CAS  Article  PubMed  PubMed Central  Google Scholar 

  34. 34.

    Yong WC, Dong SH, Park KH, Chang SE, Yoo KS, Park CK. Insulin therapy and colorectal adenoma risk among patients with Type 2 diabetes mellitus: a case–control study in Korea. Dis Colon Rectum. 2008;51(5):593–7.

    Article  Google Scholar 

  35. 35.

    Anderson JC, Rangasamy P, Rustagi T, Myers M, Sanders M, Vaziri H, Wu G, Birk JW, Protiva P. Risk factors for sessile serrated adenomas. J Clin Gastroenterol. 2011;45(8):694–9.

    Article  PubMed  Google Scholar 

  36. 36.

    Bouwens M, Rondagh E, Weijenberg M, Winkens B, Masclee A, Sanduleanu S. Risk factors for the combined adenoma-serrated phenotype: a population-based study. Gastroenterology. 2011;140(5):S346.

    Google Scholar 

  37. 37.

    De Kort S, Bouwens M, Weijenberg M, Van Den Brandt PA, Riedl R, Masclee A, Sanduleanu S. Increased prevalence of proximal and multiple adenomas in patients with diabetes mellitus. Gastroenterology. 2013;144(5):S382.

    Article  Google Scholar 

  38. 38.

    Elwing JE, Gao F, Davidson NO, Early DS. Type 2 diabetes mellitus: the impact on colorectal adenoma risk in women. Am J Gastroenterol. 2006;101(8):1866–71.

    Article  PubMed  Google Scholar 

  39. 39.

    Kawai K, Sunami E, Tsuno NH, Kitayama J, Watanabe T. Polyp surveillance after surgery for colorectal cancer. Int J Colorectal Dis. 2012;27(8):1087–93.

    Article  PubMed  Google Scholar 

  40. 40.

    Kono S, Honjo S, Todoroki I, Nishiwaki M, Hamada H, Nishikawa H, Koga H, Ogawa S, Nakagawa K. Glucose intolerance and adenomas of the sigmoid colon in Japanese men (Japan). Cancer Causes Control. 1998;9(4):441–6.

    CAS  Article  PubMed  Google Scholar 

  41. 41.

    Nishii T, Kono S, Abe H, Eguchi H, Shimazaki K, Hatano B, Hamada H. Glucose intolerance, plasma insulin levels, and colon adenomas in Japanese men. Jpn J Cancer Res. 2001;92(8):836–40.

    CAS  Article  PubMed  Google Scholar 

  42. 42.

    Suh S, Kang M, Kim MY, Chung HS, Kim SK, Hur KY, Kim JH, Lee MS, Lee MK, Kim KW. Korean type 2 diabetes patients have multiple adenomatous polyps compared to non-diabetic controls. J Korean Med Sci. 2011;26(9):1196–200.

    CAS  Article  PubMed  PubMed Central  Google Scholar 

  43. 43.

    Thomas RA, Rao DS, Oni OA, Bansal A, Sharma P, Pandya PK, Rastogi A. Risk factors for advanced adenomas in veterans undergoing screening colonoscopy. Gastroenterology. 2012;142(5):S775–6.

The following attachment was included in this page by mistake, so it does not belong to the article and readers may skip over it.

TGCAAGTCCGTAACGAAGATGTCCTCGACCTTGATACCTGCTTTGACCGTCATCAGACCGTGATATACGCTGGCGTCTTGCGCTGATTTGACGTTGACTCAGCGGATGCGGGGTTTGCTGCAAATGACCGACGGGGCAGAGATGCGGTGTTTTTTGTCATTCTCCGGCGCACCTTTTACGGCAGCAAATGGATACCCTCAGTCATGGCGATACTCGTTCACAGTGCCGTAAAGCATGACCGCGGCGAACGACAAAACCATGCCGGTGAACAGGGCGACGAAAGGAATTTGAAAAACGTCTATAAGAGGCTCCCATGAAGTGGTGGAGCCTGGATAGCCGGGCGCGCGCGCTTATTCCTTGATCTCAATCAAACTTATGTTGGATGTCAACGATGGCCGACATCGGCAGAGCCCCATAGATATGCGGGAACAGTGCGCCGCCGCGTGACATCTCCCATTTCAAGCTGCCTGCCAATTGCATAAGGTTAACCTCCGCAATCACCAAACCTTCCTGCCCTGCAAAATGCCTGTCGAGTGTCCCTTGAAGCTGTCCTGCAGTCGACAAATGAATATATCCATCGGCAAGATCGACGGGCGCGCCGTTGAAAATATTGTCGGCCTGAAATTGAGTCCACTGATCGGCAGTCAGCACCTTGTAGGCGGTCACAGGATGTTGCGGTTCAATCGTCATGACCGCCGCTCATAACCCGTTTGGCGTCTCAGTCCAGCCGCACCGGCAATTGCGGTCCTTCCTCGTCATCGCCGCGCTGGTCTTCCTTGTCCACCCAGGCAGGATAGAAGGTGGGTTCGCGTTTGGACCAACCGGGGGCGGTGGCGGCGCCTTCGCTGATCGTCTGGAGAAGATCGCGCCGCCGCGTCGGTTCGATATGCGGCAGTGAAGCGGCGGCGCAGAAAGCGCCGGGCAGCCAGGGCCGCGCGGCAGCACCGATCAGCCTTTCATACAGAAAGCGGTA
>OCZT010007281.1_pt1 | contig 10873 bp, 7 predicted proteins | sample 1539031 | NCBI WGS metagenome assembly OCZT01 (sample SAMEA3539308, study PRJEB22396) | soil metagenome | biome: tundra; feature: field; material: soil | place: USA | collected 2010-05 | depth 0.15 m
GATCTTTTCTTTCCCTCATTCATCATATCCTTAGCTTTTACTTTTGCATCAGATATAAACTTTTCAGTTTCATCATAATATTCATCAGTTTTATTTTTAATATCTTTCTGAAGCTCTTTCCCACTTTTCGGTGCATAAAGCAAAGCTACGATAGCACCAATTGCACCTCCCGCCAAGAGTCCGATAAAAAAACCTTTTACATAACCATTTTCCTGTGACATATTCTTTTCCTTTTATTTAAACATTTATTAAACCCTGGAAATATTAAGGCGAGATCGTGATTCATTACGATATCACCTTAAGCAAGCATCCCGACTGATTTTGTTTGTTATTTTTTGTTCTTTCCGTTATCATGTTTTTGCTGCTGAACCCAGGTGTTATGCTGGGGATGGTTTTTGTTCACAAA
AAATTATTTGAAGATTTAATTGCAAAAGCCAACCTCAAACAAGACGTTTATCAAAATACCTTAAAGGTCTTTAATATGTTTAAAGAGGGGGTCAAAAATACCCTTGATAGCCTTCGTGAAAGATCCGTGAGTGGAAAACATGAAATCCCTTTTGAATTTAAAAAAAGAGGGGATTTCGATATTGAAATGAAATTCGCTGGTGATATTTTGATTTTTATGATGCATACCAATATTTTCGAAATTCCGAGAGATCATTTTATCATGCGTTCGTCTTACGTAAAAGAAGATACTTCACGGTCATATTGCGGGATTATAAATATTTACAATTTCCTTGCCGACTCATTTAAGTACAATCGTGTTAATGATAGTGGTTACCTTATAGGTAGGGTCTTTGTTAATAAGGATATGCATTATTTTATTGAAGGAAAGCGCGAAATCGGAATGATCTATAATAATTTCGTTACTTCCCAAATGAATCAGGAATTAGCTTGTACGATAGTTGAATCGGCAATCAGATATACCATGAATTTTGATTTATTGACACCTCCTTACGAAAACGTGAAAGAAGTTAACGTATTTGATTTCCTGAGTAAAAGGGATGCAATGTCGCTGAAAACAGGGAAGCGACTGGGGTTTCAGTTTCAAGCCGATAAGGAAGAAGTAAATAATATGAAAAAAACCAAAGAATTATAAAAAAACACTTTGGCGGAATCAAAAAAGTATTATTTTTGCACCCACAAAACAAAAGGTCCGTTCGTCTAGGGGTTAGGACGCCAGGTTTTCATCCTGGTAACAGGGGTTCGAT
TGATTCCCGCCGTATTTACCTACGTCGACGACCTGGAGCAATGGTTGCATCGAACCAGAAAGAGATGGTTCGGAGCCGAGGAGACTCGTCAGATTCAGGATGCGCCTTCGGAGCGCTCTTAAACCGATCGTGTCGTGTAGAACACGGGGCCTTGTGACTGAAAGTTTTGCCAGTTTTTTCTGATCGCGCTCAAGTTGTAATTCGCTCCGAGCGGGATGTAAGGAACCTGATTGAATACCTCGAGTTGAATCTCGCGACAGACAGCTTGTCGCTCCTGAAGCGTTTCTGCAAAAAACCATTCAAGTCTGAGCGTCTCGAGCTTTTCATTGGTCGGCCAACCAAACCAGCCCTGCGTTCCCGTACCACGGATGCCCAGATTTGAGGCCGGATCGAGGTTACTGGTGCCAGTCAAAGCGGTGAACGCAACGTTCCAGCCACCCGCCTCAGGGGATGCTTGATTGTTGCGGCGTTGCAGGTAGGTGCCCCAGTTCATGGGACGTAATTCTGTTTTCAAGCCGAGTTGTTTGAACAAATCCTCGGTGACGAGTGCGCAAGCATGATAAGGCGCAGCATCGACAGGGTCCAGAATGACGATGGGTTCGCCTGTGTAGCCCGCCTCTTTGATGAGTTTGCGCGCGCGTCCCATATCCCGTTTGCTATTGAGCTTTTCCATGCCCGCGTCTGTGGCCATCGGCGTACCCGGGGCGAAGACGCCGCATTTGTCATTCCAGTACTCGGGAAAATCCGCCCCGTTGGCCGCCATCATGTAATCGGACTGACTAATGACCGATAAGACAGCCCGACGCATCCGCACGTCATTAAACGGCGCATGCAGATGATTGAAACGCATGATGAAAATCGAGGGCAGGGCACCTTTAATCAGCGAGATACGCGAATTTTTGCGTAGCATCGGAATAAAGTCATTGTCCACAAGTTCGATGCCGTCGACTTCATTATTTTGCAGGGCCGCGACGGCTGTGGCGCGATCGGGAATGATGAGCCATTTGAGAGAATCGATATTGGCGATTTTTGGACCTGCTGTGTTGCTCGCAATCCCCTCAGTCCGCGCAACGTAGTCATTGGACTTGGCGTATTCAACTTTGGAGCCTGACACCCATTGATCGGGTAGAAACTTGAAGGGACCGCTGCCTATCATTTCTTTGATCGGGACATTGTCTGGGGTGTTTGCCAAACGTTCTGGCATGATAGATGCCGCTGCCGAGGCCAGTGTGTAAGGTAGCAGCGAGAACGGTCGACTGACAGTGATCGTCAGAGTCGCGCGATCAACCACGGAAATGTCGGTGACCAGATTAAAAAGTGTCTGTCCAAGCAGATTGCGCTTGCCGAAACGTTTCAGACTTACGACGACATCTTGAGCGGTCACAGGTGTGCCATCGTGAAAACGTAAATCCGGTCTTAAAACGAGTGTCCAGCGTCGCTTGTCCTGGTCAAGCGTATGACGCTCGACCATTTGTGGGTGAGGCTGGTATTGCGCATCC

Article  Google Scholar 

  44. 44.

    Wang JH, Gu F, Lv YM. Retrospective case–control study on risk factors of colorectal adenoma. J Gastroenterol Hepatol. 2013;28:558.

    Google Scholar 

  45. 45.

    Ezzat VA, Duncan ER, Wheatcroft SB, Kearney MT. The role of IGF-I and its binding proteins in the development of type 2 diabetes and cardiovascular disease. Diabetes Obes Metab. 2008;10(3):198–211.

    CAS  Article  PubMed  Google Scholar 

  46. 46.

    Onitilo AA, Berg RL, Engel JM, Glurich I, Stankowski RV, Williams G, Doi SA. Increased risk of colon cancer in men in the pre-diabetes phase. PLoS One. 2013;8(8), e70426.

    CAS  Article  PubMed  PubMed Central  Google Scholar 

  47. 47.

    Rafter JJ, Eng VW, Furrer R, Medline A, Bruce WR. Effects of calcium and pH on the mucosal damage produced by deoxycholic acid in the rat colon. Gut. 1986;27(11):1320–9.

    CAS  Article  PubMed  PubMed Central  Google Scholar 

  48. 48.

    Will JC, Galuska DA, Vinicor F, Calle EE. Colorectal cancer: another complication of diabetes mellitus? Am J Epidemiol. 1998;147(9):816–25.

    CAS  Article  PubMed  Google Scholar 

  49. 49.

    Yang R, Arem R, Chan L. Gastrointestinal tract complications of diabetes mellitus. Pathophysiology and management. Arch Intern Med. 1984;144(6):1251–6.

    CAS  Article  PubMed  Google Scholar 

  50. 50.

    Giovannucci E. Insulin and colon cancer. Cancer Causes Control. 1995;6(2):164–79.

    CAS  Article  PubMed  Google Scholar 

  51. 51.

    Amutha R, Mirnalini K. Food intake and colorectal adenomas: a case–control study in Malaysia. Asian Pac J Cancer Prev. 2009;10(5):925–32.

    Google Scholar 

  52. 52.

    Steele RJC, Anderson AS, Macleod M, Craigie AM, Caswell S, Belch J, Treweek S. Colorectal adenomas and diabetes: implications for disease prevention. Colorectal Dis. 2015;17:589–94.

    CAS  Article  PubMed  PubMed Central  Google Scholar 

  53. 53.

    Campbell PT, Deka A, Jacobs EJ, Newton CC, Hildebrand JS, McCullough ML, Limburg PJ, Gapstur SM. Prospective study reveals associations between colorectal cancer and type 2 diabetes mellitus or insulin use in men. Gastroenterology. 2010;139(4):1138–46.

    Article  PubMed  Google Scholar 

  54. 54.